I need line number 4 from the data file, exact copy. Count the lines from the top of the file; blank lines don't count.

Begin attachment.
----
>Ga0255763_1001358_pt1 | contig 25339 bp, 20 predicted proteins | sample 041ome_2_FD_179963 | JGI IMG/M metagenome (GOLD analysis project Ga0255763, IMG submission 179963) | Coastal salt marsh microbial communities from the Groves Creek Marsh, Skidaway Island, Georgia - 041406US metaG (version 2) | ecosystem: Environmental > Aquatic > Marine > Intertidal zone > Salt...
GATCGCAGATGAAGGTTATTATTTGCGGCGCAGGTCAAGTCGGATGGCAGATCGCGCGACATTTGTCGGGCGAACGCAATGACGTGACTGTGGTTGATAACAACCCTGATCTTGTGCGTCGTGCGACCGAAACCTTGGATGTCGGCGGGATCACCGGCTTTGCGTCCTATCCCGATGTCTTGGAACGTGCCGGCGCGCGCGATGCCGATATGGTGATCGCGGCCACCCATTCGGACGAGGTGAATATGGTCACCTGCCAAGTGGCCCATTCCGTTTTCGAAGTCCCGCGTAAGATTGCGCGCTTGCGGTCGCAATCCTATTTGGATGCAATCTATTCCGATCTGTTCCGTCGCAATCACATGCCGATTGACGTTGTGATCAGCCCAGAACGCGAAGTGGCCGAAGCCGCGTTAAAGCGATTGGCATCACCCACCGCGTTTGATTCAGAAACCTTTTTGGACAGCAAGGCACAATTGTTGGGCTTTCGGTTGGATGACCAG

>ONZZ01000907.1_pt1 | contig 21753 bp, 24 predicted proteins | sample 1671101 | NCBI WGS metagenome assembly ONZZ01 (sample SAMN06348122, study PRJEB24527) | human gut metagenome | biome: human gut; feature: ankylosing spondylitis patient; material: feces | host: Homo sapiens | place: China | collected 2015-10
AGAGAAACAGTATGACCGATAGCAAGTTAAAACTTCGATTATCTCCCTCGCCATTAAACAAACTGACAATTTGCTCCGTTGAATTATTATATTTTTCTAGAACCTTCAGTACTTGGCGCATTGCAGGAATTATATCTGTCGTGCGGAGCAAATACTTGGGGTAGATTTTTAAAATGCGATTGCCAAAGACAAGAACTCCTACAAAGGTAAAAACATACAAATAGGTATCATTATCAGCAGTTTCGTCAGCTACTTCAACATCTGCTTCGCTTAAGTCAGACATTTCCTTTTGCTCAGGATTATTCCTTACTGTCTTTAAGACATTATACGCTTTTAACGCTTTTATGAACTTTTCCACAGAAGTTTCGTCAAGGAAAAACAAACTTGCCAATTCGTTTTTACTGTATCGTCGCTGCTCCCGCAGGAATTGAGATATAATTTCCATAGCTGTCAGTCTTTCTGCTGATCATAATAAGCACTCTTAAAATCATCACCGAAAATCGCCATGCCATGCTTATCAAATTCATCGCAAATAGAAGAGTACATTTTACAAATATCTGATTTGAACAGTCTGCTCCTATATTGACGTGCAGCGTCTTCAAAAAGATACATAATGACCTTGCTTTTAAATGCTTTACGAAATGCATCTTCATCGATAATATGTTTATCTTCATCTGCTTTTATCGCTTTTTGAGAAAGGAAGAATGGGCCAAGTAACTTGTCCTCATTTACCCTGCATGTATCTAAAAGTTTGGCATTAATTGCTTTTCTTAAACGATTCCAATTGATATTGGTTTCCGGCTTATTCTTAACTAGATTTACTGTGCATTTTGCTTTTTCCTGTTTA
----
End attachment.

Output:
AGAGAAACAGTATGACCGATAGCAAGTTAAAACTTCGATTATCTCCCTCGCCATTAAACAAACTGACAATTTGCTCCGTTGAATTATTATATTTTTCTAGAACCTTCAGTACTTGGCGCATTGCAGGAATTATATCTGTCGTGCGGAGCAAATACTTGGGGTAGATTTTTAAAATGCGATTGCCAAAGACAAGAACTCCTACAAAGGTAAAAACATACAAATAGGTATCATTATCAGCAGTTTCGTCAGCTACTTCAACATCTGCTTCGCTTAAGTCAGACATTTCCTTTTGCTCAGGATTATTCCTTACTGTCTTTAAGACATTATACGCTTTTAACGCTTTTATGAACTTTTCCACAGAAGTTTCGTCAAGGAAAAACAAACTTGCCAATTCGTTTTTACTGTATCGTCGCTGCTCCCGCAGGAATTGAGATATAATTTCCATAGCTGTCAGTCTTTCTGCTGATCATAATAAGCACTCTTAAAATCATCACCGAAAATCGCCATGCCATGCTTATCAAATTCATCGCAAATAGAAGAGTACATTTTACAAATATCTGATTTGAACAGTCTGCTCCTATATTGACGTGCAGCGTCTTCAAAAAGATACATAATGACCTTGCTTTTAAATGCTTTACGAAATGCATCTTCATCGATAATATGTTTATCTTCATCTGCTTTTATCGCTTTTTGAGAAAGGAAGAATGGGCCAAGTAACTTGTCCTCATTTACCCTGCATGTATCTAAAAGTTTGGCATTAATTGCTTTTCTTAAACGATTCCAATTGATATTGGTTTCCGGCTTATTCTTAACTAGATTTACTGTGCATTTTGCTTTTTCCTGTTTA